Corporate Governance Characteristics and Audit Fees: Evidence From Portugal and Spain

Corporate Governance Characteristics and Audit Fees: Evidence From Portugal and Spain

Ana Silva (University of Aveiro, Portugal), Helena Inácio (University of Aveiro, Portugal) and Elisabete Vieira (University of Aveiro, Portugal)
Copyright: © 2019 |Pages: 25
DOI: 10.4018/978-1-5225-7356-2.ch002
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The purpose of this chapter is to analyze the effect that corporate governance measures have in external audit fees in two countries where this matter is not much developed: Portugal and Spain. The analysis includes a sample of 39 listed companies on the Portuguese Stock Exchange and 104 listed companies on the Spanish Stock Exchanges for the years 2013 to 2015 using an OLS regression model. For the Spanish sample, the results show that the capital hold by the Board of Directors influence negatively external audit fees. The results are in accordance with the supplier perspective which states that better corporate governance practices decrease the control risk and, consequently, audit fees. On the other hand, the Board of Directors' diligence also affected external audit fees but positively, that is, the greater the number of meetings the greater the demand for an audit with quality which result in higher fees charged (demand perspective). For the Portuguese sample it can be observed that corporate governance characteristics do not affect external audit fees.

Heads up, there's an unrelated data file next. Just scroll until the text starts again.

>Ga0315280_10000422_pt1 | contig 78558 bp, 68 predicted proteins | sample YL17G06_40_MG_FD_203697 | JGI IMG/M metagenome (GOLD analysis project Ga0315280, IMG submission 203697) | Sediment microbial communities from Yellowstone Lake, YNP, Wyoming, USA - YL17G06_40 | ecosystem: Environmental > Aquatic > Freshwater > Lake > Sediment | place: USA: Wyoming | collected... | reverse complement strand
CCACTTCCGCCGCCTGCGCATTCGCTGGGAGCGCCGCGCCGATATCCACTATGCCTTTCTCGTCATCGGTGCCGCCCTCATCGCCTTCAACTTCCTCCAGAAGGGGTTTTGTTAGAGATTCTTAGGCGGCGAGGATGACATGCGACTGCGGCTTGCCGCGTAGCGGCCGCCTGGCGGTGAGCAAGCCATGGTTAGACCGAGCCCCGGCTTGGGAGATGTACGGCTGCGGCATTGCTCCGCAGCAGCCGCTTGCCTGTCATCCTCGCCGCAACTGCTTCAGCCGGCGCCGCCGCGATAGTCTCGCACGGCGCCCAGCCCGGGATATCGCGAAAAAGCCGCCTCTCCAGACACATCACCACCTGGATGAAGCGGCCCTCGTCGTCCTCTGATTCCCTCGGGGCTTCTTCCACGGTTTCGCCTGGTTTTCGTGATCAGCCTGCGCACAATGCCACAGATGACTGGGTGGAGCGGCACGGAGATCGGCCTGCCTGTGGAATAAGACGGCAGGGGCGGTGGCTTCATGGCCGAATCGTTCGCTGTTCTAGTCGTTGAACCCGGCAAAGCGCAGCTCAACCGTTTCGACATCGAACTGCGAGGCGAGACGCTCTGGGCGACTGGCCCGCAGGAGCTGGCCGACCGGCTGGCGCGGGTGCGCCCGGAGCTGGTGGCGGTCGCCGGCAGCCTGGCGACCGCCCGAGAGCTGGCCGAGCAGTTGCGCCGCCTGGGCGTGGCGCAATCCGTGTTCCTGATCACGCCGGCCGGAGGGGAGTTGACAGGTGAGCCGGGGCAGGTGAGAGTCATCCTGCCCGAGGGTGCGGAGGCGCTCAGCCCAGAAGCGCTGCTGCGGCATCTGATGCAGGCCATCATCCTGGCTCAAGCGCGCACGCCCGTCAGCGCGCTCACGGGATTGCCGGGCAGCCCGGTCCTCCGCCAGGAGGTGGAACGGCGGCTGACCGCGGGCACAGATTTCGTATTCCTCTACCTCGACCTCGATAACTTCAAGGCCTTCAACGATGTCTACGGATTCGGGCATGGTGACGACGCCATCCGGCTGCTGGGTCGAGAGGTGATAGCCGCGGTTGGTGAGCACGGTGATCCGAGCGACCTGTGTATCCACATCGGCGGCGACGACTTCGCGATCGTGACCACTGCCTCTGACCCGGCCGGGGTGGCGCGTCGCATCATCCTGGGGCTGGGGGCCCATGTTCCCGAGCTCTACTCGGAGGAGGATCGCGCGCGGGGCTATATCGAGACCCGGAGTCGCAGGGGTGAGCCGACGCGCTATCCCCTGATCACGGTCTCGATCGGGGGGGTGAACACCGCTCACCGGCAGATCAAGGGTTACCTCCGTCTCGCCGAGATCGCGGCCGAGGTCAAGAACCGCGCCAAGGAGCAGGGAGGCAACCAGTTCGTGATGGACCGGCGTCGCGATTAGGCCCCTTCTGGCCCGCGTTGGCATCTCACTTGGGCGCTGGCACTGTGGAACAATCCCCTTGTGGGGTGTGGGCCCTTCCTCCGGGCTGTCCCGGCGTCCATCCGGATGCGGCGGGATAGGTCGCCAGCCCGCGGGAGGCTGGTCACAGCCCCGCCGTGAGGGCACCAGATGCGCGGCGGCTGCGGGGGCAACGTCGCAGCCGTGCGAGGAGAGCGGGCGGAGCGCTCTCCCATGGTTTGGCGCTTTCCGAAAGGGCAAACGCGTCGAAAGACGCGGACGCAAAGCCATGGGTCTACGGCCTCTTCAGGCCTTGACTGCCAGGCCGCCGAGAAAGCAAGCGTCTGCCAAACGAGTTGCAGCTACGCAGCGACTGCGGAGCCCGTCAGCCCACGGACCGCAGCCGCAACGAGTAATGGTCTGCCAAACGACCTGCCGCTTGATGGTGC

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The profession of auditing as an activity whose main function is to contribute to the reliability of information is experiencing a strong pressure on its ethical position, independence and quality. Audit fees can jeopardize the auditor’s independence to the extent that if they are set high they can lead to evidence of corruption between client and auditor, but if too low it can also be indicative that the auditor did not take the necessary efforts to issue a proper opinion.

In general, external audit fees are defined considering three important aspects: client characteristics, auditor characteristics and corporate governance characteristics (Kikhia, 2014). With the various financial scandals that resulted in a global economic instability, the importance of corporate governance in the business world has substantial increased.

The implementation of the Sarbanes-Oxley Act (SOX), considered as the most extreme change in securities market laws in the U.S.A (Calder, 2008) has promoted the importance of corporate governance with the creation of a set of practices and measures of auditing, supervision and control. This study aims, therefore, to focus on the relationship between characteristics of corporate governance and external audit fees, given the relevance and interest that these two themes have in the current world, in Portugal and Spain. These two countries that form the Iberian Peninsula have a strongly related economic and cultural history, having also joined the European Union on the same date. In addition, Portugal and Spain have particular corporate governance’ characteristics and the subject audit fees have not been much studied in these countries which makes important to understand its behavior by comparing results. Besides that in Portugal the liberalization of audit services was made with the elimination in 2005 of the table setting the minimum fees based on the size standards of the audited company. So the perception about this matter is very limited for Portugal which makes this study more interesting.